The Abbots' Palace (Pałac Opatów w Oliwie) is a roccoco style palace in Oliwa. The first portion of the palace, the 'Old Palace' was constructed in the 15th century. Later, in the first half of the sixteen hundreds a 'New Palace' was added, which served as the residency of the then abbot of the Cistercians, Jan Grabiński. The final additions to the palace were made between 1754 and 1756, and were funded by another Cistercian abbot, Jacek Rybiński.
After the partitions of Poland the area became part of Prussia, in 1831 real estate of the Cistercians was secularized and the palace became property of the House of Hohenzollern. From 1796 until 1836 the Bishops of Ermland (Warmia), Karl von Hohenzollern-Hechingen and Joseph von Hohenzollern-Hechingen resided in the Palace. It remained empty until 1869 when Maria Anna von Hohenzollern-Hechingen, niece of Joseph, took up residence there. After her death in 1888 the ownership of the palace was taken over by the city of Oliva, which used it for offices and apartments.
During the interwar period of the Free City of Danzig the palace contained a museum which housed exhibitions on the history of the region. The director in charge of the of the museum was a Nazi activist named Erich Keyser.
In 1945, at the end of World War II (during which time it served as an arms depot) it was set on fire by German troops who sought to clear the terrain in front of the advancing Red Army. The palace was rebuilt in 1965 through the efforts of the Pomeranian Museum in Gdańsk. It initially served as the ethnographic department of the museum. In 1972 the Museum was elevated to a status of a National Museum.
Since 1989 the palace contains the Department of Modern Art of the Polish National Museum in Gdańsk. In February 1990 a special gallery devoted to contemporary Polish art was established. Permanent exhibitions include works by Polish artists from 19th and 20th century (painting, sculpture and ceramics). It also houses the 'Promotional Gallery' which exhibits works by young artists.References:
Royal Palace of Naples was one of the four residences near Naples used by the Bourbon Kings during their rule of the Kingdom of the Two Sicilies (1734-1860): the others were the palaces of Caserta, Capodimonte overlooking Naples, and the third Portici, on the slopes of Vesuvius.
Construction on the present building was begun in the 17th century by the architect Domenico Fontana. Intended to house the King Philip III of Spain on a visit never fulfilled to this part of his kingdom, instead it initially housed the Viceroy Fernando Ruiz de Castro, count of Lemos. By 1616, the facade had been completed, and by 1620, the interior was frescoed by Battistello Caracciolo, Giovanni Balducci, and Belisario Corenzio. The decoration of the Royal Chapel of Assumption was not completed until 1644 by Antonio Picchiatti.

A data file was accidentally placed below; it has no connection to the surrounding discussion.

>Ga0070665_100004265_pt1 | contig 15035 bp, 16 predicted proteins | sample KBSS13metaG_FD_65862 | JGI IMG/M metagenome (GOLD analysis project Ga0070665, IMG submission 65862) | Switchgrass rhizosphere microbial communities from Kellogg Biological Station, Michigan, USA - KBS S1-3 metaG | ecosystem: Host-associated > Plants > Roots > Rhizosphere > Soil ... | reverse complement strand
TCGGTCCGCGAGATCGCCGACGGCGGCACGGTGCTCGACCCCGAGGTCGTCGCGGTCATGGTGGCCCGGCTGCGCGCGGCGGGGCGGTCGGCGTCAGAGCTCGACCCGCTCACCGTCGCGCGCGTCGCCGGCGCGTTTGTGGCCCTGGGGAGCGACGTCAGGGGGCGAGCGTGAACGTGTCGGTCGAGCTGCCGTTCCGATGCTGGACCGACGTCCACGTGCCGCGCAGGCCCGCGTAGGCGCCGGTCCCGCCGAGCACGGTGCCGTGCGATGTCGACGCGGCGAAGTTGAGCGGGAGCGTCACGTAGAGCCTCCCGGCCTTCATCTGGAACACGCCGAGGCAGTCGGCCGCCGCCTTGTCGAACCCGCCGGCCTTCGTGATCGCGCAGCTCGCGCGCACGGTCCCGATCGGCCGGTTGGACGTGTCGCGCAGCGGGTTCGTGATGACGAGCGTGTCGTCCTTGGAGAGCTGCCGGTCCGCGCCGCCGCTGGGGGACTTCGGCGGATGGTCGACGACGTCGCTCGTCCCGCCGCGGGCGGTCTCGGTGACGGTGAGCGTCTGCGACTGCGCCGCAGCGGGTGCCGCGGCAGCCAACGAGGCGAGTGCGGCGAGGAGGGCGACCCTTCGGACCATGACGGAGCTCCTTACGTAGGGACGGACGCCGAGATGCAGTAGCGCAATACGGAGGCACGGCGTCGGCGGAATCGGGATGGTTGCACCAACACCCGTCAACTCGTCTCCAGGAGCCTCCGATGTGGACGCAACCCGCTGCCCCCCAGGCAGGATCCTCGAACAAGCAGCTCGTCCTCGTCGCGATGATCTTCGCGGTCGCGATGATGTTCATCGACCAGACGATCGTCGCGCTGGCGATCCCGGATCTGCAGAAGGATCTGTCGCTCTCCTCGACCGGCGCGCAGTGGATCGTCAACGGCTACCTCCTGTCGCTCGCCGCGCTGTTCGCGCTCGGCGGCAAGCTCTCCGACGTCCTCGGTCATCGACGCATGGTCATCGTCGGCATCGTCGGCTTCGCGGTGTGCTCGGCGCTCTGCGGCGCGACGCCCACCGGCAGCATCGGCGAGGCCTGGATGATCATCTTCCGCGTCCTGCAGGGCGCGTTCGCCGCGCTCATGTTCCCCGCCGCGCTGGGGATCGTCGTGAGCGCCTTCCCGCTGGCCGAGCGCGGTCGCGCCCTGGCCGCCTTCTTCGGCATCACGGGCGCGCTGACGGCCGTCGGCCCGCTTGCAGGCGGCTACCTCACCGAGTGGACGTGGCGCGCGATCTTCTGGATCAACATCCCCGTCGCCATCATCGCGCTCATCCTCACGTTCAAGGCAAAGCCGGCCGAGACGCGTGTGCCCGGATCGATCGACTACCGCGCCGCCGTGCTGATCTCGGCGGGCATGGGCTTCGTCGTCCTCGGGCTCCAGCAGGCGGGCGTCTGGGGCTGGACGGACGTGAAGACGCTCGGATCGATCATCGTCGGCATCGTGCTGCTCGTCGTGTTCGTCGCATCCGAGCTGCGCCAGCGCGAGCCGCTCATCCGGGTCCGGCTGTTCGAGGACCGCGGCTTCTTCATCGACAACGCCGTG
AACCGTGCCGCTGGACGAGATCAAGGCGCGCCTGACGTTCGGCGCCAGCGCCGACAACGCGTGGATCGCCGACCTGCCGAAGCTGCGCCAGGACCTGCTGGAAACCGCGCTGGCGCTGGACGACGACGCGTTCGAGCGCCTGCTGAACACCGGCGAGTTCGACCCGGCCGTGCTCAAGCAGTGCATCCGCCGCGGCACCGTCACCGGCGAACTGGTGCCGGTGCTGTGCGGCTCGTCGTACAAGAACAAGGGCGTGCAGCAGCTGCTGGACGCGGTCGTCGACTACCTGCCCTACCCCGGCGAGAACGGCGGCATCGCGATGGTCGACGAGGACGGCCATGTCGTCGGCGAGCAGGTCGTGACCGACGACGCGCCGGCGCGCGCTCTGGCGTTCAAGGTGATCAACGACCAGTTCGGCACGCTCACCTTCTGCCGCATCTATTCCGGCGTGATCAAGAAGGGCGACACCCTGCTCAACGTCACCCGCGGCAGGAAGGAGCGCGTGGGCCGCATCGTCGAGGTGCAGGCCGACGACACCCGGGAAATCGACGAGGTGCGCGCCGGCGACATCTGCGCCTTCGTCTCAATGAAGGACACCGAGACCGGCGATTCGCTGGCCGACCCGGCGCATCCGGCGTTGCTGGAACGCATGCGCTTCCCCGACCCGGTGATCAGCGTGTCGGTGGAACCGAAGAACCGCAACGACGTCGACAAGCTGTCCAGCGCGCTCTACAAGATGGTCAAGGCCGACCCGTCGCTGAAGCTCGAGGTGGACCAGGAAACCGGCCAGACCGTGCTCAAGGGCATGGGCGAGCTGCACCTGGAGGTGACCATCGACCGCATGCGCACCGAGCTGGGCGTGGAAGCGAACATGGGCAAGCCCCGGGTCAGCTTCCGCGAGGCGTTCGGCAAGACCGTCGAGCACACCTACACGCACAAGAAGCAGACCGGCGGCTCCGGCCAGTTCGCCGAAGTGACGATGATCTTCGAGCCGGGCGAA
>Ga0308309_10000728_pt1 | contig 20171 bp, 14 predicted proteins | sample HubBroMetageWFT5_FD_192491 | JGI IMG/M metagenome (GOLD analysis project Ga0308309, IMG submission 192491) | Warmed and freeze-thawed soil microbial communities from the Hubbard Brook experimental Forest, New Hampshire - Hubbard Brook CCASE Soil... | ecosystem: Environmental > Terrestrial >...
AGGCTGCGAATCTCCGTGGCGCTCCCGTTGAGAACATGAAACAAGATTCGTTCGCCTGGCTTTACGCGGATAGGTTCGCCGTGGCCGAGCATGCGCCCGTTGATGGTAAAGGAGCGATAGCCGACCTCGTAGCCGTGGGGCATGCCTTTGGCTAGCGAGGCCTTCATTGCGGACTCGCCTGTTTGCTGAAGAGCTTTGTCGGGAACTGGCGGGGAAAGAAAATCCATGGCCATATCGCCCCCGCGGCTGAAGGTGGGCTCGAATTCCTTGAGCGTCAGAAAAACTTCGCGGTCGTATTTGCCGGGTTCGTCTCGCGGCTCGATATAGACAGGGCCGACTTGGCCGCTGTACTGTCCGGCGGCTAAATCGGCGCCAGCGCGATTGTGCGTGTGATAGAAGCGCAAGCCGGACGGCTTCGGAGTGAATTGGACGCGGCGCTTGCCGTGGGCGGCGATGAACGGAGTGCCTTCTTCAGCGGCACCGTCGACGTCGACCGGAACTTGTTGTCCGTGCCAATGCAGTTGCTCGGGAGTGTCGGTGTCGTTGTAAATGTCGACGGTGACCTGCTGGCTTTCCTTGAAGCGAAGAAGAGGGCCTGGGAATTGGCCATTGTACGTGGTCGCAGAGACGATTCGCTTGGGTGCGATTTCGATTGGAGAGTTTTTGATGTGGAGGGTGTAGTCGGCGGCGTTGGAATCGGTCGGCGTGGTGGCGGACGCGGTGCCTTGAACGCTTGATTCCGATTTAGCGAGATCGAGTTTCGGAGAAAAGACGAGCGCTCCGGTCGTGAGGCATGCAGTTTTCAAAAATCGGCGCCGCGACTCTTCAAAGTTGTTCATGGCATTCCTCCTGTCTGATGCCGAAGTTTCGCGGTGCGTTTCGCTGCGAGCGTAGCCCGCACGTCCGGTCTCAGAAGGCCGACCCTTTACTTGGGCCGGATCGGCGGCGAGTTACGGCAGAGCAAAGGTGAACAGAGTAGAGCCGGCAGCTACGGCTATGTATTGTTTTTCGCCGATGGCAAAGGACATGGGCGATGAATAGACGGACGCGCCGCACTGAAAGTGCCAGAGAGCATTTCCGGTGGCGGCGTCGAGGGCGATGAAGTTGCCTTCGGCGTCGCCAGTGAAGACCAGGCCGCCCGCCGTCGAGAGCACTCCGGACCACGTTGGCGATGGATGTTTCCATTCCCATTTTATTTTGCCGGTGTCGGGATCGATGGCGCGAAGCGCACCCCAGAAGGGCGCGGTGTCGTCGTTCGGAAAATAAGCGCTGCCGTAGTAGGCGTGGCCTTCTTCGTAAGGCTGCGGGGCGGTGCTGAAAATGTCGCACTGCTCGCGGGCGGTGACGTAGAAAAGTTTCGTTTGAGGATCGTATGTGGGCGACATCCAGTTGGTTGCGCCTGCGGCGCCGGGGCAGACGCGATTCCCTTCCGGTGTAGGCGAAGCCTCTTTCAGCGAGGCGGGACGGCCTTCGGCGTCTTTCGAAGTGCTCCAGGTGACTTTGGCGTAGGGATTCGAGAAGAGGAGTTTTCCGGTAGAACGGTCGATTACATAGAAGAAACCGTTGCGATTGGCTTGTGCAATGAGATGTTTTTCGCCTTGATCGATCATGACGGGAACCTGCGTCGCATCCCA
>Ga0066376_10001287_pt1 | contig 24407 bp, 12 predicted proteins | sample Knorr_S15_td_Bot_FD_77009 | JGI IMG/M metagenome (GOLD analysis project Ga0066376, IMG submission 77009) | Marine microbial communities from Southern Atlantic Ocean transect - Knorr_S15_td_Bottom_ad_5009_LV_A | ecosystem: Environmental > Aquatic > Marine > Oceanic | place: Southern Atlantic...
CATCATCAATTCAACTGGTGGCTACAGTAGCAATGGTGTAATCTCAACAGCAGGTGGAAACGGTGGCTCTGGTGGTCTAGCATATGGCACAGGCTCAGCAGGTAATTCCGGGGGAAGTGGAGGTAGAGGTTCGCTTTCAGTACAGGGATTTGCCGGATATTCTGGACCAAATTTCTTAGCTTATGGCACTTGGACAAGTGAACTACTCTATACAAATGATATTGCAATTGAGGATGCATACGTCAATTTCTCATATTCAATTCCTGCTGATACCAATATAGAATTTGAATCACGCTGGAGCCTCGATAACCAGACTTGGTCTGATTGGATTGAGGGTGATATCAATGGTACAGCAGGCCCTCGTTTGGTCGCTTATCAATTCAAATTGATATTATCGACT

In 1734, with the arrival of Charles III of Spain to Naples, the palace became the royal residence of the Bourbons. On the occasion of his marriage to Maria Amalia of Saxony in 1738, Francesco De Mura and Domenico Antonio Vaccaro helped remodel the interior. Further modernization took place under Ferdinand I of the Two Sicilies. In 1768, on the occasion of his marriage to Maria Carolina of Austria, under the direction of Ferdinando Fuga, the great hall was rebuilt and the court theater added. During the second half of the 18th century, a 'new wing' was added, which in 1927 became the Vittorio Emanuele III National Library. By the 18th century, the royal residence was moved to Reggia of Caserta, as that inland town was more defensible from naval assault, as well as more distant from the often-rebellious populace of Naples.
During the Napoleonic occupation the palace was enriched by Joachim Murat and his wife, Caroline Bonaparte, with Neoclassic decorations and furnishings. However, a fire in 1837 damaged many rooms, and required restoration from 1838 to 1858 under the direction of Gaetano Genovese. Further additions of a Party Wing and a Belvedere were made in this period. At the corner of the palace with San Carlo Theatre, a new facade was created that obscured the viceroyal palace of Pedro de Toledo.
In 1922, it was decided to transfer here the contents of the National Library. The transfer of library collections was made by 1925.
The library suffered from bombing during World War II and the subsequent military occupation of the building caused serious damage. Today, the palace and adjacent grounds house the famous Teatro San Carlo, the smaller Teatrino di Corte (recently restored), the Biblioteca Nazionale Vittorio Emanuele III, a museum, and offices, including those of the regional tourist board.